Following this, the content is sent to a copyeditor who reviews the content to ensure that the content meets with a publisher’s house style and that it’s presented within the correct templates for the typesetters or build team. The copyeditor is also on the look out for any remaining typos or inconsistencies, they’re trying to make the content as clean as it possibly can be.

Rights and permissions (R&P), which merits a piece all on its own, takes place at this point and continues all the way up to release also. This is the part of the process that ensures that all content that an author hasn’t created themselves is permissible to be used. It can be a long process and is important to start as early as possible if an author is intending to use a wide variety of sources and asset types and depending on how the content is intending to be used.

Typesetting / digital build

The next stage, depending on whether the content is going to be used as a print or a digital resource, is typesetting or digital build. This is the point at which content is ‘set’ in the form that learners will eventually use it. This is an iterative process and authors will often have an opportunity to review the same and, even if they don’t, they can rest assured that in the course of the next step the content will be thoroughly reviewed and tested.

Review and corrections

Regardless of format, once it’s set, the content needs to be reviewed. As well as the production teams, this is done by proofreaders, fact and answer checkers and also the R&P team and their corrections are then collated together and sent back to either the typesetters or the build team to be corrected. Changes at this first stage are not intended to be substantive, they’re changes to correct errors in the setting of content. This process is repeated for the second proof stage, where changes are intended to be to correct errors made in the correction before a final round proofs are created for sign off.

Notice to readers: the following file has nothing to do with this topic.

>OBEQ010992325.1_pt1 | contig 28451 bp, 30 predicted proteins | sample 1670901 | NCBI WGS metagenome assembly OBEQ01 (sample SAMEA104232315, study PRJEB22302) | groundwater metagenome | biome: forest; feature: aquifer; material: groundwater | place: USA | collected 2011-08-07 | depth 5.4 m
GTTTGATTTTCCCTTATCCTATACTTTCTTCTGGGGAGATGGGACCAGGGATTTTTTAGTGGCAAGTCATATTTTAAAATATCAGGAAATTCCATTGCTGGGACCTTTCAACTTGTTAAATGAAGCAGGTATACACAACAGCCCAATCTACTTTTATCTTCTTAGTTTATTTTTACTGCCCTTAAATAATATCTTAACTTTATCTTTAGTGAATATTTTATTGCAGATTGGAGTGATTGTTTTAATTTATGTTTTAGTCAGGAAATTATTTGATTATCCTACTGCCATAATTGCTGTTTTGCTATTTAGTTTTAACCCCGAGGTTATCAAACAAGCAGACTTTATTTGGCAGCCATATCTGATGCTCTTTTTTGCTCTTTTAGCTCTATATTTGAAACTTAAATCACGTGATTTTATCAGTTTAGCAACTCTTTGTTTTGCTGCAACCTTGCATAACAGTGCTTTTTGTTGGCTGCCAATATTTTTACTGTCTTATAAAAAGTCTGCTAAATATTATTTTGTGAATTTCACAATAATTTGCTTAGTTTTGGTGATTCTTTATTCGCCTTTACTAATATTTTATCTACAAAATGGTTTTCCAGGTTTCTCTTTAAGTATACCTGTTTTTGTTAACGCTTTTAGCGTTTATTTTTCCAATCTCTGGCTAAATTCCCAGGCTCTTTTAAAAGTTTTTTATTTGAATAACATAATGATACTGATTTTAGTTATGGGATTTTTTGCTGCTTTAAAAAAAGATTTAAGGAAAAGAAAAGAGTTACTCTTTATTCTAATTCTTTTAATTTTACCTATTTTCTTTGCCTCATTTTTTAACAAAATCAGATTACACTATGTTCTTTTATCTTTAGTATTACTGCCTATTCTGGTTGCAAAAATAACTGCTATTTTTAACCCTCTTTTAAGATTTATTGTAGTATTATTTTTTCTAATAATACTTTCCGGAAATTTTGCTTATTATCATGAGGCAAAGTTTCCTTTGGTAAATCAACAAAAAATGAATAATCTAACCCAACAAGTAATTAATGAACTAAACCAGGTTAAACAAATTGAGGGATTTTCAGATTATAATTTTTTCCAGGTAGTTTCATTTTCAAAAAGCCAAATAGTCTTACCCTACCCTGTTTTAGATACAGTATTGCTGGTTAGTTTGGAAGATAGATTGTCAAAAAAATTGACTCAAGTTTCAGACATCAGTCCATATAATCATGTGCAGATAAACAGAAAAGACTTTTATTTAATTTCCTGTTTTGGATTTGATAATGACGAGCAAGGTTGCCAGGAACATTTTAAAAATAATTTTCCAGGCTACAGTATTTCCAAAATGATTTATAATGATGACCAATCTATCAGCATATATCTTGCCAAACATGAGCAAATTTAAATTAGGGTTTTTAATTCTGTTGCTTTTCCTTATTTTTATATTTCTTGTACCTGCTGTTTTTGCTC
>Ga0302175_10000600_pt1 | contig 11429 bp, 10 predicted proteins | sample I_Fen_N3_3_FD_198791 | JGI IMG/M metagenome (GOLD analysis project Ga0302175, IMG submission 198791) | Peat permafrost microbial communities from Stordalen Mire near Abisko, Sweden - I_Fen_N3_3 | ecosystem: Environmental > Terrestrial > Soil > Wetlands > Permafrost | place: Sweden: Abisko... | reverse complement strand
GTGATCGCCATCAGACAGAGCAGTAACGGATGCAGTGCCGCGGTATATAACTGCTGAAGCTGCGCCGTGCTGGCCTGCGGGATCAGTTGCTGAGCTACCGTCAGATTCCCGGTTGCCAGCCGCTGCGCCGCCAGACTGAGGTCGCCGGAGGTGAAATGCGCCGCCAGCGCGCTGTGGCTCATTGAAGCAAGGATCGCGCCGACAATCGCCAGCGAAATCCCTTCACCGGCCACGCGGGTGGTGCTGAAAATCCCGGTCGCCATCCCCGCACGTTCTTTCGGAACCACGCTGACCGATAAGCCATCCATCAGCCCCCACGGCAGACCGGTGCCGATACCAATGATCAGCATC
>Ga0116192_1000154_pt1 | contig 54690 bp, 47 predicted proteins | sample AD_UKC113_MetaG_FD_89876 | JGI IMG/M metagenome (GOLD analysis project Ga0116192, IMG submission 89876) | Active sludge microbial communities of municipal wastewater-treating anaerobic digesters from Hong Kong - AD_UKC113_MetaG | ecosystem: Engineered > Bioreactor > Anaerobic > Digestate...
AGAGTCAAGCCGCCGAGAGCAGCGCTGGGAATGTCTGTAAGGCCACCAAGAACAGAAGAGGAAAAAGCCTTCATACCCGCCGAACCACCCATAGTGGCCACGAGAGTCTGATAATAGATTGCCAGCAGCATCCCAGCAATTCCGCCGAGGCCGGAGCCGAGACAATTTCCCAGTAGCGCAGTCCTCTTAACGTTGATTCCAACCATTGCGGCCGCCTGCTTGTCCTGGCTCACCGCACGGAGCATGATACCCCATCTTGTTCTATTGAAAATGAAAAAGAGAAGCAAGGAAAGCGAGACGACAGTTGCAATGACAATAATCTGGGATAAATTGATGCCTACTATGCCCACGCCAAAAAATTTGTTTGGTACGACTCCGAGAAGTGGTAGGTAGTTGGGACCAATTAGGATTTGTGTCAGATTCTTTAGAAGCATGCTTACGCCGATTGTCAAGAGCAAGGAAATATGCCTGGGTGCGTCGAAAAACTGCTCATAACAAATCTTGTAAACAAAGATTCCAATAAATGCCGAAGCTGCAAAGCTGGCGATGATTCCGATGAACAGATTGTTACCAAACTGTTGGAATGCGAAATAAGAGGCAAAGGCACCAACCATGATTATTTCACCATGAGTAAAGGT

In the case of digital projects, these stages also include functionality checks and other checks specific to digital builds. These checks are there to ensure that the content in the platform is working as it’s intended to.

Print / live release

Once all the checks and corrections are complete, it’s time for the content, whether it’s a printed resource or an online course, to reach the learners who will be using it. The final buttons and emails are sent and the project we’ve worked so hard on goes out into the world, either via the printers or by launching it within the platform.

If this isn’t enough for you and you want to learn even more about the education production process, Clare Owen and I spoke about the production process generally in a little more detail in episode three of the most recent series of The Newgen Pubcast. If you haven’t yet, listen to this and all of the other episodes from the last season here.